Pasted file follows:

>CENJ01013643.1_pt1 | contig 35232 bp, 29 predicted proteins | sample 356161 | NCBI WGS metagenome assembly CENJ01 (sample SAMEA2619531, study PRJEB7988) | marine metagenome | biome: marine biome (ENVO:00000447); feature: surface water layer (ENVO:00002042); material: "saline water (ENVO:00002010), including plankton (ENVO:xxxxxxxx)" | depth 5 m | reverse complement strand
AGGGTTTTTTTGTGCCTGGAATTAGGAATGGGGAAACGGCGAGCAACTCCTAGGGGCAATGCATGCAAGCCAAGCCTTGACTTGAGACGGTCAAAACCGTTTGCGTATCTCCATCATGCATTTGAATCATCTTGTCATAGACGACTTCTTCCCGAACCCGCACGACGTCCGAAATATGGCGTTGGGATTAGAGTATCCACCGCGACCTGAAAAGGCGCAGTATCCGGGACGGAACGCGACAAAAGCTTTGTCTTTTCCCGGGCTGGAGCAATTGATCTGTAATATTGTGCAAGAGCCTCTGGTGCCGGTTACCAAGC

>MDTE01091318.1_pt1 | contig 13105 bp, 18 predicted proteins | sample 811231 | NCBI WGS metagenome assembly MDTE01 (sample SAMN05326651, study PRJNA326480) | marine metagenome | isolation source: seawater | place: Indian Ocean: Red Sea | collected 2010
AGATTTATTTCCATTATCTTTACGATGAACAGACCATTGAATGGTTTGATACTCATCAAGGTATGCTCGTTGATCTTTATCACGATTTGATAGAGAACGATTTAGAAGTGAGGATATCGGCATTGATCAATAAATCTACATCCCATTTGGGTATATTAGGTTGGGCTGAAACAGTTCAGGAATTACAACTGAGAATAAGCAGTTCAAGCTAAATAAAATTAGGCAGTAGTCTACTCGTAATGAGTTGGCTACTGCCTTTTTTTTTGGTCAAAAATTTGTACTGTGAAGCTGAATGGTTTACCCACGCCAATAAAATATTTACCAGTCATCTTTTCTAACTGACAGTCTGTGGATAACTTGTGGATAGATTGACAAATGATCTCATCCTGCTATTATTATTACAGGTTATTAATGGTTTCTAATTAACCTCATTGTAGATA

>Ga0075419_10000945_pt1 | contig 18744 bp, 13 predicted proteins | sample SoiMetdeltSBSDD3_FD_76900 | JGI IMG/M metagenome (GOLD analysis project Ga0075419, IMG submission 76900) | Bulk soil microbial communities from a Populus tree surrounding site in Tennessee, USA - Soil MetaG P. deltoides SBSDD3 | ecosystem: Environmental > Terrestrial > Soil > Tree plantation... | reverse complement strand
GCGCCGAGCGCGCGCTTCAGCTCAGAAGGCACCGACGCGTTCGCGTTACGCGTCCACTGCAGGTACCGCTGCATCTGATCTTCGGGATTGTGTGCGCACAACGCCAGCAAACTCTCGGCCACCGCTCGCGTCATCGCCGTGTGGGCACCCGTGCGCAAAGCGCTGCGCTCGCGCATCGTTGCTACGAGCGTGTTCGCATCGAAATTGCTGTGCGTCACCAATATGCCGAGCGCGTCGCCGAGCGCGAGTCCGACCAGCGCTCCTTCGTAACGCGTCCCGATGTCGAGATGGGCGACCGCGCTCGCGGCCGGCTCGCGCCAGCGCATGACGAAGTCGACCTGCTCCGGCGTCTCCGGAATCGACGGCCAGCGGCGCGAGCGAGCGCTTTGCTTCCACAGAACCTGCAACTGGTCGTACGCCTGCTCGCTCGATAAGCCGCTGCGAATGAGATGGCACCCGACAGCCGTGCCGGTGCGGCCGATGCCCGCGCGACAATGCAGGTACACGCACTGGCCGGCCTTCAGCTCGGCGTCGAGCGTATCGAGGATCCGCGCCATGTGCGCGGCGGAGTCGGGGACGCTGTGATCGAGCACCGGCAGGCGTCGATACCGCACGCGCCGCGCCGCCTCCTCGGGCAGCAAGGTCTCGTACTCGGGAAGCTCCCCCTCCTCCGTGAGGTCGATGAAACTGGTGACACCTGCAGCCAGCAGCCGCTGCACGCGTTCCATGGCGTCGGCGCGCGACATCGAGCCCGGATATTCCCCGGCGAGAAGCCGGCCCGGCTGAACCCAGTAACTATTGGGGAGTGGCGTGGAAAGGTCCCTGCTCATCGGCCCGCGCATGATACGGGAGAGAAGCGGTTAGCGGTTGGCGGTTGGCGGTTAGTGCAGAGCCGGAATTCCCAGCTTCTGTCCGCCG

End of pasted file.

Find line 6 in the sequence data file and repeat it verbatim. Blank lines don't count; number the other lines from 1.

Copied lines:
GCGCCGAGCGCGCGCTTCAGCTCAGAAGGCACCGACGCGTTCGCGTTACGCGTCCACTGCAGGTACCGCTGCATCTGATCTTCGGGATTGTGTGCGCACAACGCCAGCAAACTCTCGGCCACCGCTCGCGTCATCGCCGTGTGGGCACCCGTGCGCAAAGCGCTGCGCTCGCGCATCGTTGCTACGAGCGTGTTCGCATCGAAATTGCTGTGCGTCACCAATATGCCGAGCGCGTCGCCGAGCGCGAGTCCGACCAGCGCTCCTTCGTAACGCGTCCCGATGTCGAGATGGGCGACCGCGCTCGCGGCCGGCTCGCGCCAGCGCATGACGAAGTCGACCTGCTCCGGCGTCTCCGGAATCGACGGCCAGCGGCGCGAGCGAGCGCTTTGCTTCCACAGAACCTGCAACTGGTCGTACGCCTGCTCGCTCGATAAGCCGCTGCGAATGAGATGGCACCCGACAGCCGTGCCGGTGCGGCCGATGCCCGCGCGACAATGCAGGTACACGCACTGGCCGGCCTTCAGCTCGGCGTCGAGCGTATCGAGGATCCGCGCCATGTGCGCGGCGGAGTCGGGGACGCTGTGATCGAGCACCGGCAGGCGTCGATACCGCACGCGCCGCGCCGCCTCCTCGGGCAGCAAGGTCTCGTACTCGGGAAGCTCCCCCTCCTCCGTGAGGTCGATGAAACTGGTGACACCTGCAGCCAGCAGCCGCTGCACGCGTTCCATGGCGTCGGCGCGCGACATCGAGCCCGGATATTCCCCGGCGAGAAGCCGGCCCGGCTGAACCCAGTAACTATTGGGGAGTGGCGTGGAAAGGTCCCTGCTCATCGGCCCGCGCATGATACGGGAGAGAAGCGGTTAGCGGTTGGCGGTTGGCGGTTAGTGCAGAGCCGGAATTCCCAGCTTCTGTCCGCCG